Member of Vote for Change, which is comprised of musicians holding anti-Bush concerts in key "battleground" states in 2004
Headed by lead singer and activist Michael Stipe, who is a member of Greenpeace and has supported accused cop-killer Mumia Abu Jamal
In 1999, lead guitarist Peter Buck visited Cuba and met with Fidel Castro
Invited Noam Chomsky to speak at concerts
R.E.M. is an alternative rock music band and a member of Vote for Change, a coalition of musicians that scheduled October 2004 concerts in election "battleground" states to raise money for America Coming Together (ACT), with the aim of helping to defeat President George W. Bush in the November election. At that time, R.E.M. invitedNoam Chomsky, a linguistics scholar from the Massachusetts Institute of Technology (MIT), to tour with the band and open its concerts with a political speech; Chomsky declined.
The R.E.M. band members launched their musical careers at an April 19, 1980 concert in Athens, Georgia under the name Twisted Kites. By that summer, the quartet had selected the new name R.E.M. The band consisted of four University of Georgia students: lead singer and chief lyricist Michael Stipe; lead guitarist and co-songwriter Peter Buck; bass guitar player Mike Mills; and drummer Bill Berry.
R.E.M. quickly became popular with the fraternities at the University of Georgia, then began touring other campuses, and eventually all four members dropped out of school to pursue their musical careers. R.E.M.'s debut single, "Radio Free Europe," was released by the tiny independent Hibtone Records label. The band moved to a larger small independent, I.R.S. Records, which released R.E.M.'s mini-album Chronic Town in 1982 and full album Murmur (named Album of the Year by Rolling Stone Magazine) in 1983.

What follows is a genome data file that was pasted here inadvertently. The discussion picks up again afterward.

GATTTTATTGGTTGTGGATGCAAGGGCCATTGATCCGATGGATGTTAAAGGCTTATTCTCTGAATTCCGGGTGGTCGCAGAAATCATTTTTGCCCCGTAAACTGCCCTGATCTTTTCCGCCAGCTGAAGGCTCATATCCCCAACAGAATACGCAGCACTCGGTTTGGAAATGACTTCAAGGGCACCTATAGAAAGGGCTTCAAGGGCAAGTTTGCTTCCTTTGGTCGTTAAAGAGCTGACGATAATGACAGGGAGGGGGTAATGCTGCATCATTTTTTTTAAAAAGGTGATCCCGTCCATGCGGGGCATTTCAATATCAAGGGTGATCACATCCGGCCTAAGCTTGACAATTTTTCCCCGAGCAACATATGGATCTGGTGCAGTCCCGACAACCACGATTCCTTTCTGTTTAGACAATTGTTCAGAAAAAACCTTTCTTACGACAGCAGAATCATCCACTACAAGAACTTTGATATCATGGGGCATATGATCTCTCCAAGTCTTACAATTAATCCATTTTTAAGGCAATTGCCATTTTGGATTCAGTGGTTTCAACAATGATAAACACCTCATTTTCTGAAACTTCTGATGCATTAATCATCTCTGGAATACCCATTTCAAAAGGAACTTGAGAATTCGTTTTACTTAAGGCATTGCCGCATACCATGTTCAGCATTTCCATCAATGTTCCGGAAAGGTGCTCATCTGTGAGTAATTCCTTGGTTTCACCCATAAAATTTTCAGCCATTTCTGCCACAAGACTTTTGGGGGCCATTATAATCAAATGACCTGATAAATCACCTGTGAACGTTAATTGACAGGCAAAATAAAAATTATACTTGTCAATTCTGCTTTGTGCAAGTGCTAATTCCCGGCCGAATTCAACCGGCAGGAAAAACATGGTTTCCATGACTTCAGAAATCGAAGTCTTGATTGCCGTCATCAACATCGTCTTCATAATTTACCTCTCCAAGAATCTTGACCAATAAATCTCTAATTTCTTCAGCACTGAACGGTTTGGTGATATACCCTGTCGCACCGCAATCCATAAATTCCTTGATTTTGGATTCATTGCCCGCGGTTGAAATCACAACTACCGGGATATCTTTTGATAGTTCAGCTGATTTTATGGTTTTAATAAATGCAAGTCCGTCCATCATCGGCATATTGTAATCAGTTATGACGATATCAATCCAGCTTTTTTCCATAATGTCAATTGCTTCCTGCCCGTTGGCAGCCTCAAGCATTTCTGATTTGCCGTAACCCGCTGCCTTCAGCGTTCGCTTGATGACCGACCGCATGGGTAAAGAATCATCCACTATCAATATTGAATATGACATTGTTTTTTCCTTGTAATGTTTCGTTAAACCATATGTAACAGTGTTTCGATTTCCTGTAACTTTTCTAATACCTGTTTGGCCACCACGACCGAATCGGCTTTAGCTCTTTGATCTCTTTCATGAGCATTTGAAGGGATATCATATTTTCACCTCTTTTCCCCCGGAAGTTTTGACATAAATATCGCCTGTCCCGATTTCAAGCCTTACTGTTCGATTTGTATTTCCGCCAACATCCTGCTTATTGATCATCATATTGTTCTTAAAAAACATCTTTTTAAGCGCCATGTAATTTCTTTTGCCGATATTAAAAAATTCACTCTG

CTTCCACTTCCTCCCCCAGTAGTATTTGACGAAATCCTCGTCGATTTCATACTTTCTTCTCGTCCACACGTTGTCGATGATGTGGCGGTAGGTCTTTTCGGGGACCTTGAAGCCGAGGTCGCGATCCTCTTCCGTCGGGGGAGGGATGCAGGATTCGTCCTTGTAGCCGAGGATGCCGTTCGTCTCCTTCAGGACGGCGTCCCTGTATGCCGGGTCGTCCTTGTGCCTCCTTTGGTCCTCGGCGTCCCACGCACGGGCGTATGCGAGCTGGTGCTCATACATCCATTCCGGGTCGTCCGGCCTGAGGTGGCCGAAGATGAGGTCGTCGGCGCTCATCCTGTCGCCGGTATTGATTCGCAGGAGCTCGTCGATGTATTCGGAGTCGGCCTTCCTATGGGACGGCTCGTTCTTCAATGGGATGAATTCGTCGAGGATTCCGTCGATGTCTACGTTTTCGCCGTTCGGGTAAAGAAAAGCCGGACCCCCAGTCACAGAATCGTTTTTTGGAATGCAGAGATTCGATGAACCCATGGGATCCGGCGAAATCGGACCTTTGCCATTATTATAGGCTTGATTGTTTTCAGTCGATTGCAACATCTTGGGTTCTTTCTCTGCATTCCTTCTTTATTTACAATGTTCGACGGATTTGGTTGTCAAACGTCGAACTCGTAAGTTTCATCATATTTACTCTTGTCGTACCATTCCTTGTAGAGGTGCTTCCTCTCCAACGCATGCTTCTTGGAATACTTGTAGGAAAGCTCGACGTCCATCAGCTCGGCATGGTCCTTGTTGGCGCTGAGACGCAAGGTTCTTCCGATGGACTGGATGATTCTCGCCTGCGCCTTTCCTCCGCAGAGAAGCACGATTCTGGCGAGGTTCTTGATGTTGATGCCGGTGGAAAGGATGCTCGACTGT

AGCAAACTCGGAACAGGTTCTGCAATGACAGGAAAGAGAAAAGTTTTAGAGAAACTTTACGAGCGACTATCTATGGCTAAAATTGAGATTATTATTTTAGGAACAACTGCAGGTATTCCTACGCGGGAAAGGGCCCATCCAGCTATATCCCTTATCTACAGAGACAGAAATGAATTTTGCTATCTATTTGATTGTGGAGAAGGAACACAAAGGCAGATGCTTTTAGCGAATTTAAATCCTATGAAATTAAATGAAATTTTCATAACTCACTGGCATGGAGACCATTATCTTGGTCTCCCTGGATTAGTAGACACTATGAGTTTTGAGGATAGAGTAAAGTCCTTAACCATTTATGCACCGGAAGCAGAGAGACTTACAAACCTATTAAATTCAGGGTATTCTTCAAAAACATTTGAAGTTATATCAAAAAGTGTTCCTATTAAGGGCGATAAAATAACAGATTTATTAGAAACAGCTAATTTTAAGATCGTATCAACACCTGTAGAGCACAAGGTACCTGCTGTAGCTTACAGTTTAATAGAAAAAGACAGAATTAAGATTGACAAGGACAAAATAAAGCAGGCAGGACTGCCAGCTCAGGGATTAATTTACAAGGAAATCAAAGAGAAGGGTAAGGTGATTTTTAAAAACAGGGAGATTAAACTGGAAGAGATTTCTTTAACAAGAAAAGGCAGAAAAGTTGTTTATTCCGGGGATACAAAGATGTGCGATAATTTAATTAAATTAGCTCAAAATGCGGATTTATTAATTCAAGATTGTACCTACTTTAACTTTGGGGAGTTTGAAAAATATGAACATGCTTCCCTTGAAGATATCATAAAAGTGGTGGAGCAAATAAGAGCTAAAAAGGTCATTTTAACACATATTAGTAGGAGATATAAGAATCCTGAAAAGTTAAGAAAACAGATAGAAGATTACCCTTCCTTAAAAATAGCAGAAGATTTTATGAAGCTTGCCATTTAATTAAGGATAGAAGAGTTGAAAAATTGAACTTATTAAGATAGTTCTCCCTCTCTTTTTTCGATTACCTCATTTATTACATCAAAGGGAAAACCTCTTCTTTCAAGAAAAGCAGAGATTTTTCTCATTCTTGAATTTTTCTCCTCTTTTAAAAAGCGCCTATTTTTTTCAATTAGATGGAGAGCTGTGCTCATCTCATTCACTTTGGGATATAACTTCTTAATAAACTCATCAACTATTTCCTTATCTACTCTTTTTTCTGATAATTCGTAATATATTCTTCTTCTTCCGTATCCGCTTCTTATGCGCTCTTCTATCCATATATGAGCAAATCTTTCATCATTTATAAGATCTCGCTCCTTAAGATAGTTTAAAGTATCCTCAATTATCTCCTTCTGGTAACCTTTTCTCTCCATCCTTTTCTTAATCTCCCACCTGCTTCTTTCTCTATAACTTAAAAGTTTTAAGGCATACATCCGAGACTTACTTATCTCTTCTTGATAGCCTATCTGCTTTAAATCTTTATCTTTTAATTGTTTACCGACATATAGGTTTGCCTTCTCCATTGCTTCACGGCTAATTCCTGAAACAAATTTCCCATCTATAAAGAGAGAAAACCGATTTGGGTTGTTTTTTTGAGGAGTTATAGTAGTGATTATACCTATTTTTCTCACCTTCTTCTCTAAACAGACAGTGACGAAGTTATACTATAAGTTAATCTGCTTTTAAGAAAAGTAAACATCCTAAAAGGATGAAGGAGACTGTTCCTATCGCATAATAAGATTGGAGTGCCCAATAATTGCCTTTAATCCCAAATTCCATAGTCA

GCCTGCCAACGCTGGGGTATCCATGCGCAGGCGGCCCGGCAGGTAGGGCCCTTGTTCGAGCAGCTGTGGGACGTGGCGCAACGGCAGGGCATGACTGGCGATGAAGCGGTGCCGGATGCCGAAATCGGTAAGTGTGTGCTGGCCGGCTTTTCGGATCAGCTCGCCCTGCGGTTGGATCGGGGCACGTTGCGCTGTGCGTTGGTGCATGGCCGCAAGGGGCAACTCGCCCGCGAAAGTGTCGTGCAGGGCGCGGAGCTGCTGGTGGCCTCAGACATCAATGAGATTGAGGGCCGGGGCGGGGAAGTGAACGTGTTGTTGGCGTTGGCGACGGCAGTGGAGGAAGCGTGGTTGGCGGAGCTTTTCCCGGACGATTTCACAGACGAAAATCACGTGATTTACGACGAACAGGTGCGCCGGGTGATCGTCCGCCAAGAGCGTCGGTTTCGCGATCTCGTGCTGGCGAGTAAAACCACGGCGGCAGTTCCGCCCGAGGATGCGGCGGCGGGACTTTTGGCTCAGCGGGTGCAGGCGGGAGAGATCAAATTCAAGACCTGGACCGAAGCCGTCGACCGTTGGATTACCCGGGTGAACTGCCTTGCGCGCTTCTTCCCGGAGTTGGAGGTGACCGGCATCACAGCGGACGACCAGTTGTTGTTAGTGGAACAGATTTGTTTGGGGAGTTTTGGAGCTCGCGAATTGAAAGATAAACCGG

In 1988 Warner Brothers Records signed the band to a five-album, $10 million deal. The first of these albums, Green, produced the hit "Stand." For the next two years R.E.M. collaborated with Warren Zevon under the fake band name Hindu Love Gods.
R.E.M.'s second Warner album Out of Time in 1991 included the hits "Shiny Happy People" and the song that has endeared them more than any other to the leftist elites of Hollywood and Manhattan, "Losing My Religion."
Lead singer and chief lyricist Michael Stipe became a booster for the radical environmentalist organization Greenpeace, animal rights, and the homeless. Stipe has also done small parts as an actor in a few movies; e.g., 1999's American Psycho. In 1993 he founded his own film company Single Cell Productions, which has made such films as Being John Malkovich.
Stipe was one of the judges of a contest (sponsored by the MoveOn.org Voter Fund) -- along with Al Franken, Michael Moore, Katrina vanden Heuvel of The Nation Magazine, Democratic political consultant James Carville, singer Eddie Vedder of R.E.M.'s Vote for Change partner band Pearl Jam, and other political leftists -- to select the best anti-President Bush videos submitted by the public. Stipe sits on the advisory board of the youth-oriented voter-registration drive called Rock the Vote, and he has been a signer of political ads in the New York Times expressing support for convicted cop-killer Mumia Abu Jamal.
Lead guitarist and co-songwriter Peter Buck in 1999 traveled to Havana, Cuba to play at the Karl Marx Theatre along with a few other American musicians, among them Bonnie Raitt, another Vote for Change artist. In Havana, Buck had a friendly meeting with Communist dictator Fidel Castro.
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